PLACENTA PRAEVIA
PLASMAPHERESIS
PLACENTA PRAEVIA
Uterus
Cervix
MARGINAL
PLACENTA PRAEVIA
Amniotic fluid
COMPLETE
PLACENTA PRAEVIA
placenta praevia Implantation of the
placenta
in the lower part of the uterus,
near or over the cervix. Placenta praevia
occurs in about 1
in 200 pregnancies. It
varies in severity from marginal placen-
ta praevia, when the placenta reaches
the edge of the cervical opening, to
complete placental praevia, when the
entire opening of the cervix is covered.
Mild placenta praevia may have no
adverse effect. More severe cases often
cause painless vaginal bleeding in late
pregnancy. If the bleeding is slight and
the pregnancy still has several weeks to
run, bed rest in hospital may be all that
is necessary. The baby will probably be
delivered by
caesarean section
at the
38th week. If the bleeding is heavy or if
the pregnancy is near term, an immedi-
ate delivery is carried out.
placenta, tumours of See
choriocarci-
nom a; hydatidiform mole.
plague A serious infectious disease that
is caused by the bacterium
y e r s in ia
p e s t i s .
It mainly affects rodents but can
be transmitted to humans by flea bites.
There are 2 main types: bubonic and
pneumonic plague. Bubonic plague is
characterized by swollen lymph glands
(called "buboes"). Symptoms usually
start 2-5 days after infection, with fever,
shivering, and severe headache. Soon,
the smooth, red, intensely painful bu-
boes appear, usually in the groin. There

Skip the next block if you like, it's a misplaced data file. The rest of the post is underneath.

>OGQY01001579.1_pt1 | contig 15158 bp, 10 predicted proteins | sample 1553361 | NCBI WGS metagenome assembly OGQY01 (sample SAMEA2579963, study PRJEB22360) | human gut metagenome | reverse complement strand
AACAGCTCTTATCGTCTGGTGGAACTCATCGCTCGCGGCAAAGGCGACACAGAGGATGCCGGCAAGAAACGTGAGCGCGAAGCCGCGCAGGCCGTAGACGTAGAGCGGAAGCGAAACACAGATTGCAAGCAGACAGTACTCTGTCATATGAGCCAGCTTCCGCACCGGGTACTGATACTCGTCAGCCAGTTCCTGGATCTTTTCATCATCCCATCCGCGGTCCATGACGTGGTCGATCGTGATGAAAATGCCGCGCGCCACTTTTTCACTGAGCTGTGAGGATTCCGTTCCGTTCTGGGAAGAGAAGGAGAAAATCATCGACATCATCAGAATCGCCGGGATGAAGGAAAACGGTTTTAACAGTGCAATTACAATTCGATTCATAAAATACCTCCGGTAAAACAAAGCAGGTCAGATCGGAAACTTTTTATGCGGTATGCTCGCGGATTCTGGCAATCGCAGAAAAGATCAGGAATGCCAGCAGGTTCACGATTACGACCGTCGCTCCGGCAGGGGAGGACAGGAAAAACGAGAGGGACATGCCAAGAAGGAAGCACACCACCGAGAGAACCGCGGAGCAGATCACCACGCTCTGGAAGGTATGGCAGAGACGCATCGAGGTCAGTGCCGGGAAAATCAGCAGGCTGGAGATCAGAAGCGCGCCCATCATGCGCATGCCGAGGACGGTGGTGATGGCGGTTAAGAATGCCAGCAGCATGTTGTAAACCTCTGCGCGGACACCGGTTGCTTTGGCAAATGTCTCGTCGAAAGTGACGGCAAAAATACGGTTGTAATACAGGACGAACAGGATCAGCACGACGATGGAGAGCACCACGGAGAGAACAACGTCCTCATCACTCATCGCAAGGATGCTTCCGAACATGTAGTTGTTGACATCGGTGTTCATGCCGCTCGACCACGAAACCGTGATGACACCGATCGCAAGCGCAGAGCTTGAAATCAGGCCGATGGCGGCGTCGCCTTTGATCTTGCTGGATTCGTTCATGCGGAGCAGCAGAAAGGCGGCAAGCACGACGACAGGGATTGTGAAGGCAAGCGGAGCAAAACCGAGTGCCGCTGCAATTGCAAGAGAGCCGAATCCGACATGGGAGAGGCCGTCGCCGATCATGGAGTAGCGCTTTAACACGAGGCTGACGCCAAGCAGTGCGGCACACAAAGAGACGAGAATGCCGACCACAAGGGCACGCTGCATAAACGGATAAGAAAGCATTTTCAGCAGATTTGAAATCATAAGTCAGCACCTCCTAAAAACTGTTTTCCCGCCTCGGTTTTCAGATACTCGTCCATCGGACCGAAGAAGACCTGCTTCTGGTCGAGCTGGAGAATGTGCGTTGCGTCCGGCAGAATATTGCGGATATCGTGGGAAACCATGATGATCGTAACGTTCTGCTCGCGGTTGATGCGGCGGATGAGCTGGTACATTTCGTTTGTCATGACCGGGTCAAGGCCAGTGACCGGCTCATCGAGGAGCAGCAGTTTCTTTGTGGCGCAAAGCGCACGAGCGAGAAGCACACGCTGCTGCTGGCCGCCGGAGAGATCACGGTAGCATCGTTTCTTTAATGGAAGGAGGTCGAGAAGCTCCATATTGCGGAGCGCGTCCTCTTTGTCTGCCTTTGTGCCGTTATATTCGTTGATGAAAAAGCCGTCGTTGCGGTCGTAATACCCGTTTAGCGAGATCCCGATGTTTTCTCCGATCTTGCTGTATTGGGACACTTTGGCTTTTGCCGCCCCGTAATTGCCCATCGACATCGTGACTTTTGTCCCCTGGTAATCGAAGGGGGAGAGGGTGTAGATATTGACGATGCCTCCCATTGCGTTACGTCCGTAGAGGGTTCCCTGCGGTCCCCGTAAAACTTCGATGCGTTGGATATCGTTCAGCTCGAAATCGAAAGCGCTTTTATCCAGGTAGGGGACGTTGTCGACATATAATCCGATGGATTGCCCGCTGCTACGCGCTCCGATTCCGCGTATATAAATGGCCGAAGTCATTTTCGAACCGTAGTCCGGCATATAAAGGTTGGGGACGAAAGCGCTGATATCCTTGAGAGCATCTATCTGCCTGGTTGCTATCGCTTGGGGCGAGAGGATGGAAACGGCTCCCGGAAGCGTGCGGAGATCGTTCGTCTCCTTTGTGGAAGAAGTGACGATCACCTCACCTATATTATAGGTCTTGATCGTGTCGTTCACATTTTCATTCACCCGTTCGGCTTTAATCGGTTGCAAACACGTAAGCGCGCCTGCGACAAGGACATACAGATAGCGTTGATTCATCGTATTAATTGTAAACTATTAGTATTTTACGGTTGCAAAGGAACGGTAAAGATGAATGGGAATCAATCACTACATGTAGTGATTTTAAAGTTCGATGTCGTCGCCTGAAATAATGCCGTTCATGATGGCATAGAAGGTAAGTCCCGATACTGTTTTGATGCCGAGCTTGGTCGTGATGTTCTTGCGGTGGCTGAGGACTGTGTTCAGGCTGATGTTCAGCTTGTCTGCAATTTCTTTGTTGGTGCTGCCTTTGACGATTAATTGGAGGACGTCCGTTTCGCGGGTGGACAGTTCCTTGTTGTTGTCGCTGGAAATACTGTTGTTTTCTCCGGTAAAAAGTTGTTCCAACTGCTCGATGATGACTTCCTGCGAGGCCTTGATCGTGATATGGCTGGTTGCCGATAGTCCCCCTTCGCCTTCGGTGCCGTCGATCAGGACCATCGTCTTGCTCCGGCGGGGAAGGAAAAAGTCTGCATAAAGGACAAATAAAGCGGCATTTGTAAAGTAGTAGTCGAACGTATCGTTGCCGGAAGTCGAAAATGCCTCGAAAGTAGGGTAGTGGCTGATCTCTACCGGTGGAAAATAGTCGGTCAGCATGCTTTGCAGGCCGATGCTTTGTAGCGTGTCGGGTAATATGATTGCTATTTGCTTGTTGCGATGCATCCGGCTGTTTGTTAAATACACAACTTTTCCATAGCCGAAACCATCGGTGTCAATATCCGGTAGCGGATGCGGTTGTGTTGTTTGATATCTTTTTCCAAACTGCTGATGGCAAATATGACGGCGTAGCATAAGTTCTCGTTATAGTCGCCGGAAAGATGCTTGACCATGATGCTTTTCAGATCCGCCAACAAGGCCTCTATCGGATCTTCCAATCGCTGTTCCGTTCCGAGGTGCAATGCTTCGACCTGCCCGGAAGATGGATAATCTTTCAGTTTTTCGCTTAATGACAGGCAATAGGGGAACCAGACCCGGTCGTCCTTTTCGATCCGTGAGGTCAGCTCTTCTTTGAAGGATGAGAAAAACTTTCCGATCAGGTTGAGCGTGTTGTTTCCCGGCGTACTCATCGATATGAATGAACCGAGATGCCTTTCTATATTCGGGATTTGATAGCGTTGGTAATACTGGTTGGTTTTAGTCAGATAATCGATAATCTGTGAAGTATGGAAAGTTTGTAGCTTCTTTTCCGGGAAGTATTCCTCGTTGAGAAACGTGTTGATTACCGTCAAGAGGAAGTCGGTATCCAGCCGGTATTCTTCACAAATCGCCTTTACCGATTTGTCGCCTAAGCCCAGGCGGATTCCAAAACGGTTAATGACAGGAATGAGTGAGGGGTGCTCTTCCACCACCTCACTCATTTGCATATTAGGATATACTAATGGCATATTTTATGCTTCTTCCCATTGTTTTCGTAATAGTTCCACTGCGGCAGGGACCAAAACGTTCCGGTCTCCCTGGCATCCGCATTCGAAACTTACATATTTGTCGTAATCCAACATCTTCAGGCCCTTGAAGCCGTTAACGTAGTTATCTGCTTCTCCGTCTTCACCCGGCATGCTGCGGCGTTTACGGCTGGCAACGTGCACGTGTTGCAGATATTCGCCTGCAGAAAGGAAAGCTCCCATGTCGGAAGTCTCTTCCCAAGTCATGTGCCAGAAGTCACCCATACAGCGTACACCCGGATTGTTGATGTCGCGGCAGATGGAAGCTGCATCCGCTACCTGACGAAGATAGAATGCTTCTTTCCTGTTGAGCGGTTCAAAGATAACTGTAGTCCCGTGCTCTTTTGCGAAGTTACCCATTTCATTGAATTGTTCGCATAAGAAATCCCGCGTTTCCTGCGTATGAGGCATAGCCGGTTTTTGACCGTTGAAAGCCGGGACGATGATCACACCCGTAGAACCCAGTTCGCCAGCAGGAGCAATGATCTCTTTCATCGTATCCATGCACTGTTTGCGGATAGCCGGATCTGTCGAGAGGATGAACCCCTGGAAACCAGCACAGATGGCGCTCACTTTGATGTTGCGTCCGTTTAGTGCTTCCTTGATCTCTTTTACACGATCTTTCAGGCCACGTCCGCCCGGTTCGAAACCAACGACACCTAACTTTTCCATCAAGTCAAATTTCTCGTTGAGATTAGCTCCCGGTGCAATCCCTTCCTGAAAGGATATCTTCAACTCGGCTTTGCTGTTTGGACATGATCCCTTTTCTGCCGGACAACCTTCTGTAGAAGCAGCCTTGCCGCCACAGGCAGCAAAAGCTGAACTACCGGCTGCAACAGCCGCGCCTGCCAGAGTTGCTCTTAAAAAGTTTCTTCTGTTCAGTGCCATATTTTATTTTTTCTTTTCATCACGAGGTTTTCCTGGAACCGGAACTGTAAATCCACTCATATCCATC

may be bleeding into the skin around
the buboes, causing dark patches.
Pneumonic plague affects the lungs and
can spread from person to person in in-
fected droplets expelled during coughing.
Symptoms are severe coughing that pro-
duces
a bloody,
frothy
sputum
and
laboured breathing. Without early treat-
ment, death is almost inevitable.
A sample of fluid from a bubo, or a
sputum sample, is taken to confirm the
diagnosis. Possible treatments include
streptomycin
and
tetracycline drugs.
plantar fasciitis
Fasciitis
of the sole of
the foot.
plantar wart See
wart, plantar.
plants, poisonous Several species of
plant, including foxglove, holly, deadly
nightshade, and laburnum, are poison-
ous. Nettles, hogweed, poison ivy, and
primula cause skin reactions, including
rash and itching, on contact. Young chil-
dren are the most commonly affected.
Symptoms of poisoning vary according
to the plant but may include abdominal
pain, vomiting, flushing, breathing diffi-
culties,
delirium,
and
coma
and require
urgent medical advice. Skin reactions
can be treated by application of alcohol
or calamine lotion;
corticosteroid drugs
may be prescribed for severe reactions.
Poisoning usually requires gastric
lavage.
Fatal poisoning is rare. (See also
mush-
room poisoning.)
plaque The term given to an area of
atherosclerosis.
The plaques are symp-
tomless until they are large enough to
reduce blood flow or until the surface of
a plaque is disturbed, causing
thrombo-
sis.
Plaques in coronary arteries cause
coronary artery disease.
plaque, dental A rough, sticky coating
on the teeth consisting of saliva, bacte-
ria, and food debris. It is the chief cause
of tooth decay (see
caries
,
dental)
and
gingivitis, and forms the basis of a hard
deposit (see
calculus
,
dental).
Some of
the
microorganisms
in plaque, particu-
larly
str epto c o ccu s m u ta n s,
break down
sugar in the remains of carbohydrate
food that sticks to the mucus, creating
an acid that can erode tooth enamel,
plasma The fluid part of
blood
that
remains if the blood cells are removed,
plasmapheresis A procedure for the
removal or reduction in concentration
of unwanted substances in the blood;
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